“Muslims are the most geographically and racially diverse group in the world,” Ahmed adds, which demonstrates why “the Muslim struggle is also a global struggle.” “The nuance, and the level of detail, how extensive the scope of the research has to be, is a testament to how relevant it is to all of us around the world of every racial background and every country.”
Al-Baab Khan and a team of eight Muslim students conducted the research, using their own lived experiences as members of the community to inform their work, which was a major benefit to the project’s efforts. “When they’re watching the content, they can really pick up on nuances that someone who doesn’t have that understanding may miss,” she notes. “There’s so many things that we’ve picked up in our own cultures, that it’s important to be able to bring that insight when we’re evaluating content, because we have to bridge together what storytellers want us to see, versus what we actually see.”
The researcher explains that the study first defined a Muslim character based on a set of explicit and implicit cues, in order to accurately judge whether a character is Muslim for the quantitative analysis.
“We also included instances of ambiguity — whether another character would wrongly identify a character as Muslim, or make those kinds of prejudices or judgments — in the definition,” Al-Baab adds. “We included where the character lives or the languages that we speak, because we can’t just assume that just because they speak Arabic that they’re Muslim, which is a common misconception people have.”
In assessing Muslim representation qualitatively, Al-Baab says the team created 16 measures to evaluate each character including: their relationship to violence; their relationships to other Muslims; and whether they interact with other Muslims; and family or friend relationships. “We also looked into their wealth status to see are they depicted as more poor, middle class or wealthy,” she adds. “And then we looked into occupations, attitudes around occupations and education.”
One finding she found particularly notable was that more than half of Muslim portrayals were shown as an immigrant, refugee and migrant.
“I found that personally connecting because I am an immigrant; my family and I came to America during a national tragedy,” Al-Baab says. “But what was also important to note was, that yes, those experiences exist, but just like my family, and millions of other Muslims around the world, we evolve, we grow, we establish ourselves, we integrate ourselves, and we take advantage of any opportunities that we have, so it’s important to see that reflected on screen as well.”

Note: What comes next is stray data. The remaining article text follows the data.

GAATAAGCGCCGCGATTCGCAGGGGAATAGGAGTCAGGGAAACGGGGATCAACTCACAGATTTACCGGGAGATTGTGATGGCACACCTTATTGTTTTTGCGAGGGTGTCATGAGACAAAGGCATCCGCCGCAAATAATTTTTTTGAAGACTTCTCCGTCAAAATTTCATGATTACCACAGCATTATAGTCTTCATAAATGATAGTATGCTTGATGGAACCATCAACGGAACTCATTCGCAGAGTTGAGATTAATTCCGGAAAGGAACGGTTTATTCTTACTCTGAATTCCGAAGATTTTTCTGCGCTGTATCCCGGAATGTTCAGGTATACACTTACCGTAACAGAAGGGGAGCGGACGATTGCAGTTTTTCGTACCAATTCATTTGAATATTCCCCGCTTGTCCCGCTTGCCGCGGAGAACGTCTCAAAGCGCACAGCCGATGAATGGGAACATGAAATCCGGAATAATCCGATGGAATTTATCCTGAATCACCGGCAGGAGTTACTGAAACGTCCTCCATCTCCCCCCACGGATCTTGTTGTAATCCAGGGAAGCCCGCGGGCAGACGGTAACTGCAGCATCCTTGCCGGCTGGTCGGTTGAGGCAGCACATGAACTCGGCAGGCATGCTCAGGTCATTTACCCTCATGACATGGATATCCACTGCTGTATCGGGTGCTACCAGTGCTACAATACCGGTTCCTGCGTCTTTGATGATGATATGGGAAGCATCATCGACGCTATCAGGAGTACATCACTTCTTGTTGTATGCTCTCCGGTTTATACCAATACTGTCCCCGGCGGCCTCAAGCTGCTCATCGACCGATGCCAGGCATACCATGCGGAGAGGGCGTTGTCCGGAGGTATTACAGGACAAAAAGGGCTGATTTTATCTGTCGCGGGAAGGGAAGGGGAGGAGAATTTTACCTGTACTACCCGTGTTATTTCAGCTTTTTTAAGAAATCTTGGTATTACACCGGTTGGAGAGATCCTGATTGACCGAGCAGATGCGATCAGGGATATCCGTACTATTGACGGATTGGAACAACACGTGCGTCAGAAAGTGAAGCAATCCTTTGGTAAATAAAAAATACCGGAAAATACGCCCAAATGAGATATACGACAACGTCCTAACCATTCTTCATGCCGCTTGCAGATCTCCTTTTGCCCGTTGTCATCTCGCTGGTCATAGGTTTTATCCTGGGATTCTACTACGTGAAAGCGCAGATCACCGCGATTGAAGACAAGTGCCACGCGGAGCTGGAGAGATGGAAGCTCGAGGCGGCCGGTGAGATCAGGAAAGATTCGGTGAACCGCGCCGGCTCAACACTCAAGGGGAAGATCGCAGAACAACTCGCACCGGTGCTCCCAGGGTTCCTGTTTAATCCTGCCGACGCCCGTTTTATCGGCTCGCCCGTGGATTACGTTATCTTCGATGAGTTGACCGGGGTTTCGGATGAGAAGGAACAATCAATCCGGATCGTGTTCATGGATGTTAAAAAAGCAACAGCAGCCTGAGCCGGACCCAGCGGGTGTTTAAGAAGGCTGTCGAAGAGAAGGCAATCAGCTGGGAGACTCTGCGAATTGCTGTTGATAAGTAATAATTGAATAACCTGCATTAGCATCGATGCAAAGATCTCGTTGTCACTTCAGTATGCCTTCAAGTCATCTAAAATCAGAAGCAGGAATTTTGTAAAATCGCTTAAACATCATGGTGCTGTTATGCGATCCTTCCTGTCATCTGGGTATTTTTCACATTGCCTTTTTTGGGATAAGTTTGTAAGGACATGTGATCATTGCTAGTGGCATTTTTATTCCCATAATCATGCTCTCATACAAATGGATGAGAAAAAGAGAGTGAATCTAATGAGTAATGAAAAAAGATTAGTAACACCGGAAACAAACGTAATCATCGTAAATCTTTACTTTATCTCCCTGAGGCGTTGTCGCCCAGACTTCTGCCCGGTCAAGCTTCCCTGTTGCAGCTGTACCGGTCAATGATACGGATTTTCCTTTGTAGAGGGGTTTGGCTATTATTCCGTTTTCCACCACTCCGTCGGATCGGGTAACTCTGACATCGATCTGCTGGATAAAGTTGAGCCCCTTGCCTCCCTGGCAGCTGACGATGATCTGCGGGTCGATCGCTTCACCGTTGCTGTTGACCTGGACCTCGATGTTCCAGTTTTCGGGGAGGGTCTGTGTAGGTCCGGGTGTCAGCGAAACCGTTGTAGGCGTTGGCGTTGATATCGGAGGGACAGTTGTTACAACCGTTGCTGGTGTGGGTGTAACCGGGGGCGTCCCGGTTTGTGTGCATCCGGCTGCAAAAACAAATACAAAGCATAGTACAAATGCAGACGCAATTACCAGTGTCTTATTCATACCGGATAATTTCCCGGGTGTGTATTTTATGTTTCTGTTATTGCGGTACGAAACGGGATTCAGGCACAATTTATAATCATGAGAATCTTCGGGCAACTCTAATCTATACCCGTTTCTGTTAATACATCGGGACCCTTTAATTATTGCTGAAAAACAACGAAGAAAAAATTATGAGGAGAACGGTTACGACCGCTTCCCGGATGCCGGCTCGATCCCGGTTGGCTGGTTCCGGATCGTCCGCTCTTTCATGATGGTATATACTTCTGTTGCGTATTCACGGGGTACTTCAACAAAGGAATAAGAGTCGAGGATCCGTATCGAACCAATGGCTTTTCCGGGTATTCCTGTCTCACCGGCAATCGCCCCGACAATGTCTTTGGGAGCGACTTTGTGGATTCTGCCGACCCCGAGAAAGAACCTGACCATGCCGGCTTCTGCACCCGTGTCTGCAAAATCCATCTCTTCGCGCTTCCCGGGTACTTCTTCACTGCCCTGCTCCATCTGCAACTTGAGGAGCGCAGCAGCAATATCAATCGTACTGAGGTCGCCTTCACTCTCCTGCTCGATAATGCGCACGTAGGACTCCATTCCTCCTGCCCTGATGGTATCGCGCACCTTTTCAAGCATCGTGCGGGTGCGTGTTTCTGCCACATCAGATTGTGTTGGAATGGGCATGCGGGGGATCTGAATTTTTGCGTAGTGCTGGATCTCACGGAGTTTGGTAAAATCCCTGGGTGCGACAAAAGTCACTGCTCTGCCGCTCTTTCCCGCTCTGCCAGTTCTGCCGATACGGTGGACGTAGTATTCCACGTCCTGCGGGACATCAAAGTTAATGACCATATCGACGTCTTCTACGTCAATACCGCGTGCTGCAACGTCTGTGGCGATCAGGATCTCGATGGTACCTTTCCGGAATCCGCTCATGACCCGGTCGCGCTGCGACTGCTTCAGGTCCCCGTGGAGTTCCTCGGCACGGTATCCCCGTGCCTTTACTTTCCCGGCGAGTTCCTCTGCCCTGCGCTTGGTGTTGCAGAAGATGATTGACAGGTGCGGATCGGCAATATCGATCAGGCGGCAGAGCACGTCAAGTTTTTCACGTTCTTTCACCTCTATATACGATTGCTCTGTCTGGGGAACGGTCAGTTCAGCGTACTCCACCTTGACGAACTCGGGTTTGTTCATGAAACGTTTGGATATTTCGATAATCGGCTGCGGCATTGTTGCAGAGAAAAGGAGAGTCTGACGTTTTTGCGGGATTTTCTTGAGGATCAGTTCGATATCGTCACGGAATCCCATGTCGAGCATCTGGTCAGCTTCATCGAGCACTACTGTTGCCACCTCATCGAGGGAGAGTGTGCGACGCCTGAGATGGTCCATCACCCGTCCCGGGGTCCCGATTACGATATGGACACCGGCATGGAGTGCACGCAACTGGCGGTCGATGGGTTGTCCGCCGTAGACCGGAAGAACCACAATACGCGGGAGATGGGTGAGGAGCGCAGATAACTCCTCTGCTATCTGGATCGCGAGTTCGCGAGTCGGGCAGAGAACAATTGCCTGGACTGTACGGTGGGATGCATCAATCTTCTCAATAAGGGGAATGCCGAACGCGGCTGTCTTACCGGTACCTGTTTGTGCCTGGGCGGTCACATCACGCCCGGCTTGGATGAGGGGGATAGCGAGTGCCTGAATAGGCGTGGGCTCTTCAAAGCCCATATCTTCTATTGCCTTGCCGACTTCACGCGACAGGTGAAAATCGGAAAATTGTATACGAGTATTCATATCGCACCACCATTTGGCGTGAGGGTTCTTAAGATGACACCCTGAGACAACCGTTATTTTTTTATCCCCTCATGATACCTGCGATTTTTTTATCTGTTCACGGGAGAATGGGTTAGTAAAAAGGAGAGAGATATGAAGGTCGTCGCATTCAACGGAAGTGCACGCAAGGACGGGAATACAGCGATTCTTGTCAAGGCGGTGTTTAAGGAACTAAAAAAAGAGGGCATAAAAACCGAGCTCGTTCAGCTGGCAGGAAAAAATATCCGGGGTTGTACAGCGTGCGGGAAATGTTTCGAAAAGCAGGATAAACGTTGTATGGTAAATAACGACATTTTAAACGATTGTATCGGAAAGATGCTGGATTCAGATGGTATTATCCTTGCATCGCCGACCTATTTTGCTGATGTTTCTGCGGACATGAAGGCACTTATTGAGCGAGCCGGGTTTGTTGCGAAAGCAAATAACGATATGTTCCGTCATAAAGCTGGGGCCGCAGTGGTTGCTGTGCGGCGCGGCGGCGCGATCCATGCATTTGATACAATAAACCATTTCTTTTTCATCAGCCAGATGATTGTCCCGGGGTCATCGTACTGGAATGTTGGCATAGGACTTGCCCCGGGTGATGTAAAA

Other storylines that the study found were being left behind were narratives around Muslim children; only seven characters were children under 12 years of age. Also, none of the 23 animated movies in the study featured a Muslim character.
“That is one of the biggest disconnects of what we see on screen and what is being taught to the younger generation,” Dr. Smith notes. “For the Muslim community, this communicates value of you’re not seen, you’re not heard, you’re not worthy, you don’t belong. That is a horrible message to be sending. To the out group, it says this group isn’t worthy, they don’t belong, they don’t matter.”
“There are so many Muslims in the world, and to think that the kids in particular don’t see themselves reflected, that’s a level of irresponsibility that is egregious and problematic,” she adds. “We know that social exclusion is processed as pain, so this is psychologically and physically harmful.”
Ultimately, the study confirmed much of what Ahmed said in his previous speeches, but that didn’t make the results feel any less like a sucker punch.
Something that Ahmed found “really heartbreaking, but strangely unsurprising” in the study was the relationship between Muslim characters to acts of violence. Nearly one third of all Muslim characters instigated violence across the plot and more than half of the characters were targeted by violence.
“Basically, Muslims only exist in the imagination as perpetrators or victims of violence. What does that do?” Ahmed asks, nothing that this of the most dangerous tropes prevalent in media portrayals of Muslims.
“I would go so far as to say that this is a question of life and death,” he explains. “We’ve seen in some experiments that were run by the Department of Homeland Security, with students who are generally liberal-leaning, that if you show them footage of Muslims acting crazy and violent, then suddenly, the sample size will say, ‘You know what, yeah, let’s invade Iran, let’s put up a Muslim Ban.’ If you show them the opposite, guess what? People feel differently.”
“We’re at a time right now in India, in Kashmir, in Myanmar, in the United States, in the U.K, where elected officials are saying crazy shit and passing very disgusting, discriminatory laws. We have armed extremists killing us in our homes, in our places of worship. We have state sponsored violence,” Ahmed continues. “When you dehumanize a group and you erase a group from our collective imagination, it’s a lot easier to dispose of them. And so the stories that we are telling on screen really affect — and this is something that we see in the report — the laws that get passed, the countries that get invaded, as well as the potential lost, as well as the hearts broken.”
Shaikh was similarly unsurprised by the study’s findings, but equally disappointed by its results. “I’ve always said that people don’t wake up and hate Muslims or have this opinion of Muslims. It is something that is created. It’s a culture and it’s facilitated, and that’s what this research is showing. It either confirms biases or creates these biases.”